Power restored for most of Puerto Rico after huge blackout

Power restored for most of Puerto Rico after huge blackout

A blackout hit Puerto Rico this morning, knocking out power all over the island.

Justo González, an executive deputy director of the power authority, said Wednesday that the blackout was caused by a private contractor when a bulldozer downed a transmission line while trying to remove a collapsed tower.

Several large power outages have hit Puerto Rico in recent months, but Wednesday was the first time since the hurricane struck September 20 that the USA territory has experienced a full island-wide blackout.

The contractor responsible for both outages was subsequently fired, according to PREPA spokesman Geraldo Quinones Lopez, NBC News reported.

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"The outage snarled traffic across the island, interrupted classes and work, and forced dozens of businesses to temporarily close, including the largest mall and popular tourist attractions like a 16th Century fort in the historic part of Puerto Rico's capital", Coto wrote.

"I am committed to push for and enact trailblazing reforms that will ensure the transformation of our energy sector and give our people a state-of-the-art power system as we rebuild a stronger, more resilient Puerto Rico", Rossello said in a statement.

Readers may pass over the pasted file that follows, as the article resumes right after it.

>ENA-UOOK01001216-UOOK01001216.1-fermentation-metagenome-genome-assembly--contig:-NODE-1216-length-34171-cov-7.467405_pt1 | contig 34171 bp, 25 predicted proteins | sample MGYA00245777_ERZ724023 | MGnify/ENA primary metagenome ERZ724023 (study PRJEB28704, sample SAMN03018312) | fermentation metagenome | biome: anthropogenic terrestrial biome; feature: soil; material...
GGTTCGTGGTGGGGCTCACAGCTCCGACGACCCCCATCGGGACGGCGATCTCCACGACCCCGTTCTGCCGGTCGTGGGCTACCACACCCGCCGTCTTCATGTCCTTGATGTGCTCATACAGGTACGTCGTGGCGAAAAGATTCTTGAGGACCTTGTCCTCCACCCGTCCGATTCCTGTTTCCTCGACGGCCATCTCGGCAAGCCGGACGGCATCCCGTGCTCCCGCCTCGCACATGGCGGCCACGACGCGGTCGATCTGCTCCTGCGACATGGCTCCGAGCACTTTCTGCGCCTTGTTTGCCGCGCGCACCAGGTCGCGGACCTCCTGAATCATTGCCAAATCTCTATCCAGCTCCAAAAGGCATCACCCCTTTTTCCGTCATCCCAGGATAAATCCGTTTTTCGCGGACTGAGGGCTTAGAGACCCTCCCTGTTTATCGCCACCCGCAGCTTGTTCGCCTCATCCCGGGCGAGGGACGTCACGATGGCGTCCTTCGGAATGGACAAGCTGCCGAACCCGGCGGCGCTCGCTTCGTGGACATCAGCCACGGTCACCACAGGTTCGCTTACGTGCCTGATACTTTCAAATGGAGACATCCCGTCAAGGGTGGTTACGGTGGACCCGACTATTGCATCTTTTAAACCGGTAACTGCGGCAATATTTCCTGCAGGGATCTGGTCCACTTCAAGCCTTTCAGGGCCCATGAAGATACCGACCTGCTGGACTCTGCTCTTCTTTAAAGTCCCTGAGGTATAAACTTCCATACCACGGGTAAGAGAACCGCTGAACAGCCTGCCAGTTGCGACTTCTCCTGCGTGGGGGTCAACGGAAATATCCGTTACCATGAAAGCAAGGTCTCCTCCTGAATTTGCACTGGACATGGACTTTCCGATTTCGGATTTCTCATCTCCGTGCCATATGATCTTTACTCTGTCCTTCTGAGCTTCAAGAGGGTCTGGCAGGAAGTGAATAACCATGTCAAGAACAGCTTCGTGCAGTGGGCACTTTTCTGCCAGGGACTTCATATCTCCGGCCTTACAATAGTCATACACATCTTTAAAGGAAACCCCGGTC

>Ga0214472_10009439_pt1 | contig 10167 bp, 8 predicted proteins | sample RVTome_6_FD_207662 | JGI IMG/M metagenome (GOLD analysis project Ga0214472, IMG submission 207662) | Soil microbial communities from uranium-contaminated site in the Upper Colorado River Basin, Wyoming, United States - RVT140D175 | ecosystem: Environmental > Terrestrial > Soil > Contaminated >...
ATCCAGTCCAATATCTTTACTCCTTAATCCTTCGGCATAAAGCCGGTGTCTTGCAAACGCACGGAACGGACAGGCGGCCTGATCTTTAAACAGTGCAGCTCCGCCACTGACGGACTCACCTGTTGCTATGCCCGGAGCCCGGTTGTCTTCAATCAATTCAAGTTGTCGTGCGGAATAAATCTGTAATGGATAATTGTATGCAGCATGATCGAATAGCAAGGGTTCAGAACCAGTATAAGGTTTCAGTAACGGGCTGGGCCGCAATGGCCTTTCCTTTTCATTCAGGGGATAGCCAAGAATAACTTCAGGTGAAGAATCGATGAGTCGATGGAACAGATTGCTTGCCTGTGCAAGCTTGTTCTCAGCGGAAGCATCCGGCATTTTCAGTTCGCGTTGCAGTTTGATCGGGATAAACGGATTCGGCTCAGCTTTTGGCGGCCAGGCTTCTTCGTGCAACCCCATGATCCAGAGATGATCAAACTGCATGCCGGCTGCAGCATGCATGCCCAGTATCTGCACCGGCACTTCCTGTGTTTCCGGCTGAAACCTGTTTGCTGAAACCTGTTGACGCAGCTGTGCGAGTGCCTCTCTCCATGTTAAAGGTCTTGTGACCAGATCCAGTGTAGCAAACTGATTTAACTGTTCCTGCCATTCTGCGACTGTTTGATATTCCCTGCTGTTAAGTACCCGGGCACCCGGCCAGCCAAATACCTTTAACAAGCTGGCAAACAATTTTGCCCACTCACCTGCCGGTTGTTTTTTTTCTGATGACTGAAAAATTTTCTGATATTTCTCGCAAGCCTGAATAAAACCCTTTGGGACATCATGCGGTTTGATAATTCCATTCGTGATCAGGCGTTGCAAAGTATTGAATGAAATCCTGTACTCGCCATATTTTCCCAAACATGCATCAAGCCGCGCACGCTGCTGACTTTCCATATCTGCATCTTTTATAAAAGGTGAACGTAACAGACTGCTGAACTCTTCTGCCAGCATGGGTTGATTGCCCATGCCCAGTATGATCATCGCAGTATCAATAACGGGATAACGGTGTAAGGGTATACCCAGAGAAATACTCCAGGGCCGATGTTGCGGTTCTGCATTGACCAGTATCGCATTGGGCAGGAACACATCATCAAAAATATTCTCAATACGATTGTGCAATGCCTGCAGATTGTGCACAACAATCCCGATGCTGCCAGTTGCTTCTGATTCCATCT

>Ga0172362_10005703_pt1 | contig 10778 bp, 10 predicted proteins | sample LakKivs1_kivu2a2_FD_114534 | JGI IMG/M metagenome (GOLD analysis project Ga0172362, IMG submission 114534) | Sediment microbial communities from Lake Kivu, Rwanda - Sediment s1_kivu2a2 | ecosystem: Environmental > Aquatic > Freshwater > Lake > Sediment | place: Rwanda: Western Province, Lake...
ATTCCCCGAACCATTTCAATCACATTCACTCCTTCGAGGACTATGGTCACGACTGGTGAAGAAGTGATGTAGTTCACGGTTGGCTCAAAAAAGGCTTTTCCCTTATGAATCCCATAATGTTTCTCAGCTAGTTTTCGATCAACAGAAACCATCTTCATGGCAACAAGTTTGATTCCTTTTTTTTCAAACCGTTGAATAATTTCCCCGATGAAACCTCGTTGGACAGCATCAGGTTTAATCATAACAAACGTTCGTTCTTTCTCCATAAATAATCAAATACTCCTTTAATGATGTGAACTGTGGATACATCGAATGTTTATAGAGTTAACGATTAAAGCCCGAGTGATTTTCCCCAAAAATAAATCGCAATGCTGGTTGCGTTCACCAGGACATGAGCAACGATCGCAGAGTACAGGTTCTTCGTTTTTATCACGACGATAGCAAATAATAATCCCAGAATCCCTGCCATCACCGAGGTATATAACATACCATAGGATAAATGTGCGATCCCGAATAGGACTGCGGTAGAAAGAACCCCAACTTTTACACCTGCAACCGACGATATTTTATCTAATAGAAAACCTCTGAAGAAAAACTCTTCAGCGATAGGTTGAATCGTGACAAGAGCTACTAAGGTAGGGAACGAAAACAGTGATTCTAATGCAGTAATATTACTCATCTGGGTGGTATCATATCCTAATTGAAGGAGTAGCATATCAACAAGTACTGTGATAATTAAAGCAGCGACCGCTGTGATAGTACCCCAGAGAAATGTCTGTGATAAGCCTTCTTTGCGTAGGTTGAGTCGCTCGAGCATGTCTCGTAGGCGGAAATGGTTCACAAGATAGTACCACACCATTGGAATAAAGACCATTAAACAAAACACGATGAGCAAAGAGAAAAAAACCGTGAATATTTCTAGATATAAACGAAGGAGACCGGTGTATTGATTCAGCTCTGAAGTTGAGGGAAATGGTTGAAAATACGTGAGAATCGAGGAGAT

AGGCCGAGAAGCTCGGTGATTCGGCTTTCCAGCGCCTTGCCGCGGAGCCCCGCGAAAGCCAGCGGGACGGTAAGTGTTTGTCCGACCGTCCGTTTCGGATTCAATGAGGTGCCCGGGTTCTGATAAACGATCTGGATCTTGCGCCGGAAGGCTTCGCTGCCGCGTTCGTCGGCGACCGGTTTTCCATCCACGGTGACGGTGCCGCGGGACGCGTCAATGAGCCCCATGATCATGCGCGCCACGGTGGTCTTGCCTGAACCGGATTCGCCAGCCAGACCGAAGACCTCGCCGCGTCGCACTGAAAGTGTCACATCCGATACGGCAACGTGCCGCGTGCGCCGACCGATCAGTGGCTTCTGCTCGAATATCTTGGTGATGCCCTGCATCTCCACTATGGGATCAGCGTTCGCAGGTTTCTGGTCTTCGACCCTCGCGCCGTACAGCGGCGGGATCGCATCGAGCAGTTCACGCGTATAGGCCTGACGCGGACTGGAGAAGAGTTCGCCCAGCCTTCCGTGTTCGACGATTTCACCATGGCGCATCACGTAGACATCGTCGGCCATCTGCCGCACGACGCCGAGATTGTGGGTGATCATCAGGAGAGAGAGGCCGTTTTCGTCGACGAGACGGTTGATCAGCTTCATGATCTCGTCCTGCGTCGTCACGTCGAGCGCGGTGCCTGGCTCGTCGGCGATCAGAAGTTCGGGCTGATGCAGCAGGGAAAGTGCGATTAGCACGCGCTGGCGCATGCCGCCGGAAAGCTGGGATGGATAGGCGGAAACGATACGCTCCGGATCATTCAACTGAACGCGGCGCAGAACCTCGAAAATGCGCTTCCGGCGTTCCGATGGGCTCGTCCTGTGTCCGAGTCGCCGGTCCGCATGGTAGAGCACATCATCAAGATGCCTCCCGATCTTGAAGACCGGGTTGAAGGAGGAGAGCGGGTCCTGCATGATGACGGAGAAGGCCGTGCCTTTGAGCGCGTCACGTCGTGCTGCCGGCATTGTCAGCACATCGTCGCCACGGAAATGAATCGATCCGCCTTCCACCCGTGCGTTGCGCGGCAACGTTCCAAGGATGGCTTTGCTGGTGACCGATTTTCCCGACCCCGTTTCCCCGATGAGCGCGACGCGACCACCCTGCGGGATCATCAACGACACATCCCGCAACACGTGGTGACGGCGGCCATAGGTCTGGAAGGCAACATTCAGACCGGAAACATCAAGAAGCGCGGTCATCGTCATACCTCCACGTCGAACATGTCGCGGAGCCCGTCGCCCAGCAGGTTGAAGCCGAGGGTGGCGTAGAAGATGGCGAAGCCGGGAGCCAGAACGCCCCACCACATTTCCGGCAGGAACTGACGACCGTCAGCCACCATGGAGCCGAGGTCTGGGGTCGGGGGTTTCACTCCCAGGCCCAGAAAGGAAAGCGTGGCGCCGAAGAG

It is the first island-wide power outage since the storm. Rosselló is pushing a bill to privatize the power system.

Backup generators roared to life at the island's largest public hospital and at its main worldwide airport, where officials reported no cancellations or delays.

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The power outage has called into question a baseball game between the Minnesota Twins and Cleveland Indians scheduled for Wednesday night in San Juan. The U.S. Army Corps of Engineers, which is overseeing the federal power restoration efforts, said they hope to have the entire island fully energized by May. "We are prepared. Every area of Hiram Bithorn Stadium can run on generators that have a capacity to run for 48 hours", Blakeman said.

An excavator reportedly caused the latest such blackout, which began at a major transmission line in the southeast of the island.

Individual faults, such as the one that occurred in southern Puerto Rico, can have a ripple effect on the grid because the island lacks sufficient generation reserves to continue operation when one plant or transmission line goes offline, Jorge Camacho, a former District of Columbia regulatory staffer who is now working with the National Institute of Standards and Technology told Utility Dive. "The media has been really negligent in paying attention to an issue that is really, really important, that is life threatening to Puerto Ricans and that we know likely would never happen if it were happening somewhere on the mainland like Hurricane Harvey in Texas this fall", she said.

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